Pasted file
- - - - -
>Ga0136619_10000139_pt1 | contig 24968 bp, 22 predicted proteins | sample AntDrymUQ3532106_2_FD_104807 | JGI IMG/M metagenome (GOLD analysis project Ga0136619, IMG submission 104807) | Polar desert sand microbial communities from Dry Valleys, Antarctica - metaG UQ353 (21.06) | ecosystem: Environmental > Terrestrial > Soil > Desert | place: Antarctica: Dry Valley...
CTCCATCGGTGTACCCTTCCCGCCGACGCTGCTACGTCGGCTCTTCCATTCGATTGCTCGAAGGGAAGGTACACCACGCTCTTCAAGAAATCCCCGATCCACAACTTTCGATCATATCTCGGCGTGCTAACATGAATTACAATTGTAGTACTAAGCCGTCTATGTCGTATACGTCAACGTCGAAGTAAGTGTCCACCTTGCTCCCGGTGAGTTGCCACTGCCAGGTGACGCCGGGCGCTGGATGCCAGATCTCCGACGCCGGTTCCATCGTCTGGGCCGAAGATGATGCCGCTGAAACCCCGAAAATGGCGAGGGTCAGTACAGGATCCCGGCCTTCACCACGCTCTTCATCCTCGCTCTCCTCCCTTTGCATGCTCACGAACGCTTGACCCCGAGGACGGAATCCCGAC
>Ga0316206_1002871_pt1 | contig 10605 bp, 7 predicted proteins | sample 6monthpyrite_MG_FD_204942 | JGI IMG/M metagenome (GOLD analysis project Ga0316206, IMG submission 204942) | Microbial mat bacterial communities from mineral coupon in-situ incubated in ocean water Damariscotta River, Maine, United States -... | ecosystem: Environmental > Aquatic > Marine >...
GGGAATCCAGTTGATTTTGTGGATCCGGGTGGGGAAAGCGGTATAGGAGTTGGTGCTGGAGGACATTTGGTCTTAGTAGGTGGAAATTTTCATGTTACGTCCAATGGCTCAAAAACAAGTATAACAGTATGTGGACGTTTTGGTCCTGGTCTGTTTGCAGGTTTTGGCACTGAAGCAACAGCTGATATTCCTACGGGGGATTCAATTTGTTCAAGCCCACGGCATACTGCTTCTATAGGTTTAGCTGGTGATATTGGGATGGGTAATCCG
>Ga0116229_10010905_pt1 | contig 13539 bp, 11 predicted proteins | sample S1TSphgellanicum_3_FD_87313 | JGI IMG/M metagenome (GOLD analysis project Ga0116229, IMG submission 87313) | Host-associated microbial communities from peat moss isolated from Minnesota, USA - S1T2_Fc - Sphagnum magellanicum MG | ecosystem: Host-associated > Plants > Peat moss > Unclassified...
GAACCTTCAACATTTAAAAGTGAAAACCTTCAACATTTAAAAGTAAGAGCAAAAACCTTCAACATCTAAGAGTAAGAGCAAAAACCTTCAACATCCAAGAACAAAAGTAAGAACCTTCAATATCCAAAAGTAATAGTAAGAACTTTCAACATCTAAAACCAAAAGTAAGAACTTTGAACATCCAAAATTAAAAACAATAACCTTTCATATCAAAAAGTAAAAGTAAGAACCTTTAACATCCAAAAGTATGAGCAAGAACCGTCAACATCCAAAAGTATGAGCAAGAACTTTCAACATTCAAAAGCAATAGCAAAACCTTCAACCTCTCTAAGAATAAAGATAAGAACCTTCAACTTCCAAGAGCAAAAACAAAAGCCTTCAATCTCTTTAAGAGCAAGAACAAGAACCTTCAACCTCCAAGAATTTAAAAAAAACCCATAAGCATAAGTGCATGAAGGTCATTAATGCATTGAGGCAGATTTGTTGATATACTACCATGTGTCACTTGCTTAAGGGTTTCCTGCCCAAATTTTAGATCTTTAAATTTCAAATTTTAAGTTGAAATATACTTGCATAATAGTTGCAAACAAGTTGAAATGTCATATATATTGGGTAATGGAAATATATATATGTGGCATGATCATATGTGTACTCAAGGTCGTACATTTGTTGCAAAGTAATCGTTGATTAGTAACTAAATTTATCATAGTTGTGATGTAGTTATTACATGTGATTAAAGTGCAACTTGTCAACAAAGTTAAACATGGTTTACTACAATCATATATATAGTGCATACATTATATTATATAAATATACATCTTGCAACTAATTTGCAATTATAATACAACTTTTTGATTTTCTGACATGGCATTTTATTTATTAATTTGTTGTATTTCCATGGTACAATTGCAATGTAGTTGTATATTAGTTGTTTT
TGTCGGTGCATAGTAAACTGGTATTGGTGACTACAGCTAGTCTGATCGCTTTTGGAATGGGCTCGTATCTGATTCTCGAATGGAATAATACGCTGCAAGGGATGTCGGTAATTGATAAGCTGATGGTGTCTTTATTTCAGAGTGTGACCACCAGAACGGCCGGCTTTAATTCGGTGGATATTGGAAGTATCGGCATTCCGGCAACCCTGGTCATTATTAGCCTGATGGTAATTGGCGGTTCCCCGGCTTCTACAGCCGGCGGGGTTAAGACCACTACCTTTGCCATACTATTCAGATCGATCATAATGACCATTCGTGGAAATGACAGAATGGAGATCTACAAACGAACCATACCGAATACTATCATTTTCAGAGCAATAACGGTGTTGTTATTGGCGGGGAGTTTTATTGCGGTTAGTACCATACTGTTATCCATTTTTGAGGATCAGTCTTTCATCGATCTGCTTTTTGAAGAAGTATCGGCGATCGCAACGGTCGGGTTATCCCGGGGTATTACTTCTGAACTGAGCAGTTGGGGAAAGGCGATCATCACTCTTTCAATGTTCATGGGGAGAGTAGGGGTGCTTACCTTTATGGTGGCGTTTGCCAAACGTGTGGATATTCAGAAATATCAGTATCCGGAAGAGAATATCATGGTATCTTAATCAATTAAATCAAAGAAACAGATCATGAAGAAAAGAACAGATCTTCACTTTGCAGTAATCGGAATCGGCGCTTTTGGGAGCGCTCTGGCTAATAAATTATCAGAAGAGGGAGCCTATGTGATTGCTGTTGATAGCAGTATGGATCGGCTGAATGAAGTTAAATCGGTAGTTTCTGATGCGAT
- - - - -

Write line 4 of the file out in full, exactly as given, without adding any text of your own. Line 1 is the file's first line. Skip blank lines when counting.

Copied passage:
GGGAATCCAGTTGATTTTGTGGATCCGGGTGGGGAAAGCGGTATAGGAGTTGGTGCTGGAGGACATTTGGTCTTAGTAGGTGGAAATTTTCATGTTACGTCCAATGGCTCAAAAACAAGTATAACAGTATGTGGACGTTTTGGTCCTGGTCTGTTTGCAGGTTTTGGCACTGAAGCAACAGCTGATATTCCTACGGGGGATTCAATTTGTTCAAGCCCACGGCATACTGCTTCTATAGGTTTAGCTGGTGATATTGGGATGGGTAATCCG